Regularly Audit your Site for 404s
Encountering a broken link on a website can be an extremely frustrating experience for an end-user, and for a first-time visitor, they may choose to never return. Prevent this experience from occurring on your website by regularly auditing your site for 404s. You can audit your site for 404s by using SEO crawling software such as Screaming Frog, or by creating a custom 404 report in Google Analytics.
Intuitive navigation is subjective to an extent, but it is also the case that many users have an ‘intuitive’ feel for how websites should be designed, particularly in relation to navigation. Navigation is the exoskeleton of your website, holding the pages in place in an order which complements the whole.
You can analyse at behaviour flow reports in Google Analytics to see how users interact with your website, and where they drop off, The drop off points are where you can focus your attention, as there is likely to be some sort of impediment, perhaps as a result of design, resulting in users bouncing off your website.
More Whitespace, Less Clutter
It is crucial that you capture your end user’s attention immediately when they visit your website. Research has shown that a minimalist homepage design can help to retain a user’s attention, with attention increasing by 200% in response to an increase in whitespace around headlines and text. Ideally, you want a user to focus immediately on the most important information when they visit your website. Cutting back on unnecessary information, and increasing whitespace around your key features helps to focus your user’s attention on what’s really important to them.
Optimise Site Speed
Page load time is a crucial element of any website experience, so much so that Google will give significant weight to it when it comes to ranking your website in their search engine. A slow-loading website is a website that provides a poor experience, with over half of users abandoning a website altogether that takes longer than three seconds to load on a mobile device.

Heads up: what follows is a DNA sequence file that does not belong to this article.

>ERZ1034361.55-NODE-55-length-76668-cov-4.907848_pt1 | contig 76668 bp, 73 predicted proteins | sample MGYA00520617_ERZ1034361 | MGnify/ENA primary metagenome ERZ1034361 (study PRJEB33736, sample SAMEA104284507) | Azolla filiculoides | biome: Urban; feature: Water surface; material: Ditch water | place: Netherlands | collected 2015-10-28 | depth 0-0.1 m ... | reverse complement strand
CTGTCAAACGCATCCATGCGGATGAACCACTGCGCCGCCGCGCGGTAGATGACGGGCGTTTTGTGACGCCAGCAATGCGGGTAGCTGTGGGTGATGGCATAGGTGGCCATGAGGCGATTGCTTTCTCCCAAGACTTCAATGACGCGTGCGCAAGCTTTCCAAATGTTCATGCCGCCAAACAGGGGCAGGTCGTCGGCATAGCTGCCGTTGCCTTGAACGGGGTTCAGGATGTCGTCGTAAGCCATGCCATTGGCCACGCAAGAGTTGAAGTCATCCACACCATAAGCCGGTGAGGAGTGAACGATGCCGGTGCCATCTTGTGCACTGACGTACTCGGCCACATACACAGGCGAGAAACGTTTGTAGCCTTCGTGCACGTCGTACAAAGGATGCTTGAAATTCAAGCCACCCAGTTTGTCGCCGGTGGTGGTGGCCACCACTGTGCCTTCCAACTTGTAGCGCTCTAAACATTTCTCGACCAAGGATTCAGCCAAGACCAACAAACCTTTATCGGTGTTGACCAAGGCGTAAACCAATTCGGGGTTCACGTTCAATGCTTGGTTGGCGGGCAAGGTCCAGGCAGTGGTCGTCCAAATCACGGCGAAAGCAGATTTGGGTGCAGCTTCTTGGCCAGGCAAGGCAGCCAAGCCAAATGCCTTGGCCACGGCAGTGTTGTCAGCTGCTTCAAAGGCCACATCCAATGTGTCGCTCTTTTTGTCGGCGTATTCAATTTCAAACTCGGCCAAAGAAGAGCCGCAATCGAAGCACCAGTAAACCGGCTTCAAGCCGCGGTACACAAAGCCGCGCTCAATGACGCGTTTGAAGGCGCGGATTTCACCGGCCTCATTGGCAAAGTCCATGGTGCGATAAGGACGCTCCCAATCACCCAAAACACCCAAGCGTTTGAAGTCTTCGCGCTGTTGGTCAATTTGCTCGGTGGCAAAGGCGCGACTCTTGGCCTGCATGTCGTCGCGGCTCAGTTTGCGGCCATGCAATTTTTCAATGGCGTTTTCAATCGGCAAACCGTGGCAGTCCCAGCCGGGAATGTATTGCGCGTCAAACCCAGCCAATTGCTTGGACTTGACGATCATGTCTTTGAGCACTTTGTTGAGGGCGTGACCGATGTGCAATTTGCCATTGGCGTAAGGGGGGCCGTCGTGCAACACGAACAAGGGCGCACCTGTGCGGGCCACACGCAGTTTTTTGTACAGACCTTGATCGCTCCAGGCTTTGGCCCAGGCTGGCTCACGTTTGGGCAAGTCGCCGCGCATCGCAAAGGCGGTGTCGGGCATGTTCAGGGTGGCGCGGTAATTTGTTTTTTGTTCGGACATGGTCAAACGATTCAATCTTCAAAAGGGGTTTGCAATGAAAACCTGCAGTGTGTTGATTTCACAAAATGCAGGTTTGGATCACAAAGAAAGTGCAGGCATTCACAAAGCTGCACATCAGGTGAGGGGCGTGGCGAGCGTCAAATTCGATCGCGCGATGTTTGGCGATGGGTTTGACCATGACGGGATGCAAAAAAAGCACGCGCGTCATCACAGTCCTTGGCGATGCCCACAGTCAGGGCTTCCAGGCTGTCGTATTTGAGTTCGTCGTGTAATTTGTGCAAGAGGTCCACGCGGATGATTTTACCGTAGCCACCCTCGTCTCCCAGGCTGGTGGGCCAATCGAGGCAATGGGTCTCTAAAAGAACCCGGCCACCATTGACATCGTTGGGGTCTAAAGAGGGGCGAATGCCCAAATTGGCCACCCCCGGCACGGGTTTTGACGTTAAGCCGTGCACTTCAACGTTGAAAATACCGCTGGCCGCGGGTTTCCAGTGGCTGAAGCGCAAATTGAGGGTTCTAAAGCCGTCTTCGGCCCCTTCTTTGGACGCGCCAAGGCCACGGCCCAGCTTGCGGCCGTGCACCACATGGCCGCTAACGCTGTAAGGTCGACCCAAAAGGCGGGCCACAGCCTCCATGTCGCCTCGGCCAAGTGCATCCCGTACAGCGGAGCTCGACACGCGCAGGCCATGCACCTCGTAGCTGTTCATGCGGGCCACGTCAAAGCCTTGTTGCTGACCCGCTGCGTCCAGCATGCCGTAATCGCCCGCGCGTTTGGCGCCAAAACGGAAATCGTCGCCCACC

If you are struggling with page load time on your website, there are a number of fairly straightforward steps you take to quickly upgrade your performance. For more details, check out our in-depth article on How to Increase Page Speed.
Once you’ve optimised the speed of your key landing pages, use the StatusCake Page Speed Test to monitor the impact of your changes. Page Speed Tests are built into the free plan, with users able to increase the testing frequency on the Superior and Business plans.
Mobile-Friendliness and Responsive Design
Last, but by no means least, to provide a positive experience for your end-users you must maintain a responsive and mobile-friendly version of your website. While this can be an expensive undertaking, it is absolutely imperative in today’s mobile-first world. People will interact with your website on a variety of different devices and screen sizes, and it’s crucial that you design for their experience as much as the traditional desktop user.
Use Google’s free Mobile-Friendly test app to see how mobile-friendly your key pages are.